Press Release . Communiqué de presse
(Exclusively for the use of the media. Not an official document)
The Hague, 4 May 2004
JUDGE THEODOR MERON, PRESIDENT OF THE INTERNATIONAL CRIMINAL TRIBUNAL FOR THE FORMER YUGOSLAVIA, REPORTS SERBIA AND MONTENEGRO’S NON-COOPERATION TO THE SECURITY COUNCIL
Please find below the full text of President Meron’s letter to the President of the UN Security Council sent on 4 May 2004.
Pursuant to my responsibilities as President of the International Criminal Tribunal for the former Yugoslavia, I bring to your attention a Report prepared by the Prosecutor pursuant to Rule 7 bis of the Rules of Procedure and Evidence of the Tribunal (attached).
In that Report the Prosecutor complains of a consistent failure on the part of Serbia and Montenegro to comply with its obligations under Article 29 of the Statute and Rule 39 of the Rules of Procedure and Evidence. It describes Serbia and Montenegro’s present co-operation as nearly non existent and states that the level of co-operation has declined following the December 2003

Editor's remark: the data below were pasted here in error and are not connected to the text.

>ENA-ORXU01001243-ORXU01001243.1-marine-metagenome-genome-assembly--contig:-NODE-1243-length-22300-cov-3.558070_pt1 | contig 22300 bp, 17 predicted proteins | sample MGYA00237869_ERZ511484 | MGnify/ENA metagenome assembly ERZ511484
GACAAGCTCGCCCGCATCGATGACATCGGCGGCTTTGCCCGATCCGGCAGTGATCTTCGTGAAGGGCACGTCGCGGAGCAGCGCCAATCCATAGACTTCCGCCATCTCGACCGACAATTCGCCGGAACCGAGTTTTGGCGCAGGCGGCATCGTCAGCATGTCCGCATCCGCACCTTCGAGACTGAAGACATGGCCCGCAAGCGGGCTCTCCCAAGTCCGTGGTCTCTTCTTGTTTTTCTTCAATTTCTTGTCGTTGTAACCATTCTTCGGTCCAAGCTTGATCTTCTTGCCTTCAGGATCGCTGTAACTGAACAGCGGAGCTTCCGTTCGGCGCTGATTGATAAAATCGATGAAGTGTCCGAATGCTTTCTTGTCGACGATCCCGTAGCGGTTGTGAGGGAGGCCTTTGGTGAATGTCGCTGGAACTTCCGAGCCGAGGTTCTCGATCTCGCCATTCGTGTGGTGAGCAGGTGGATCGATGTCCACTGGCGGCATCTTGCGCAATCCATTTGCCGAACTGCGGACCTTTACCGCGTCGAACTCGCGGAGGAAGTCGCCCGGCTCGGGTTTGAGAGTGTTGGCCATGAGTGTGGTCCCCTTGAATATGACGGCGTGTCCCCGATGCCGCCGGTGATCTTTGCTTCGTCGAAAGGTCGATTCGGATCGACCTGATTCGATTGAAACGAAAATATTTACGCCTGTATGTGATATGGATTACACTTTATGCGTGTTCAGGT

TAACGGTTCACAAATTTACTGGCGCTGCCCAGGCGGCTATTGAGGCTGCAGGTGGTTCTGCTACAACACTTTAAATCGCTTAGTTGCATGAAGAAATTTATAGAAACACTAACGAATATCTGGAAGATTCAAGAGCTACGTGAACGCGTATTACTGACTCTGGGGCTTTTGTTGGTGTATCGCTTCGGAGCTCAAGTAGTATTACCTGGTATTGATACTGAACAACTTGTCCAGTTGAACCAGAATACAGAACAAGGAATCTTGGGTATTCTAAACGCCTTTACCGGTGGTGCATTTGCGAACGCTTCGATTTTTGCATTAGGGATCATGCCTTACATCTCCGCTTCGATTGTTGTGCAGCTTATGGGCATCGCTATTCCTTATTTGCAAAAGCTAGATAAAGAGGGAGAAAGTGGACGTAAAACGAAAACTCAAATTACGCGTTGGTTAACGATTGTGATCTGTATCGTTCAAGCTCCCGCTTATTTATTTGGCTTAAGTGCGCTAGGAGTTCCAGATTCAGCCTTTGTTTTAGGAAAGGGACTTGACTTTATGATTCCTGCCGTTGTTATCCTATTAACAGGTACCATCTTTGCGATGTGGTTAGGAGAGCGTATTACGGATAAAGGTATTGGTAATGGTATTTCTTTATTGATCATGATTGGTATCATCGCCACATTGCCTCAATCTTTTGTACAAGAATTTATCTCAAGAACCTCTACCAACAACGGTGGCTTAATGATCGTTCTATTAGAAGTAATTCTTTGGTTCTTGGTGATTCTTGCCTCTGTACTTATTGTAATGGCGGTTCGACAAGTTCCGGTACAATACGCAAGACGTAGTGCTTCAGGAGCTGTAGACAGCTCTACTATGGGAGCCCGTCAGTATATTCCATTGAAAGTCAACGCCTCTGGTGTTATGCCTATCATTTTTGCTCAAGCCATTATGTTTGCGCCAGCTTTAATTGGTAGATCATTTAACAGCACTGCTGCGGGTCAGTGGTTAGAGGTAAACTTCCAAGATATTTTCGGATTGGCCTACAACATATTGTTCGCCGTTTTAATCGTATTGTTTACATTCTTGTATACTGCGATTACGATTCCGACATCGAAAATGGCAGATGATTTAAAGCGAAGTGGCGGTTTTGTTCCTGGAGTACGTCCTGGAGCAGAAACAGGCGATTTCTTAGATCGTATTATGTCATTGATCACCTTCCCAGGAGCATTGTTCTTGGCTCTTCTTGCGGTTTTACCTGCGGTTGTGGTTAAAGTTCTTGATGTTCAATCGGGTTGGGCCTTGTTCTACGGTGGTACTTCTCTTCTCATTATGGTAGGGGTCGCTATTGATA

In particular, the Prosecutor identifies failures on the part of Serbia and Montenegro to execute arrest warrants issued by the Tribunal and to respond to requests made by the Registrar pursuant to Rule 59 of the Tribunal’s Rules to explain those failures. The Prosecutor also identifies failures on the part of Serbia and Montenegro to co-operate with the Prosecutor in her attempts
to secure witnesses’ testimonies and documentary evidence, and to grant waivers to enable witnesses to either provide statements to the Office of the Prosecutor or to testify before the Tribunal.
I view the Report of the Prosecutor as indicating extremely serious failures on the part of Serbia and Montenegro and the Prosecutor has satisfied me that Serbia and Montenegro is failing to comply with its obligations under Article 29 of the Statute and Rule 39 of the Rules of Procedure and Evidence. I also share the concern of the Prosecutor that such failures are detrimental to
the expectations placed upon the Tribunal by its completion strategy and could seriously impinge the Tribunal’s ability to meet those expectations.
I would be most grateful, your Excellency, if you could bring the Report of the Prosecutor to the attention of the members of the Security Council.
Accept, Sir, the assurances of my highest consideration.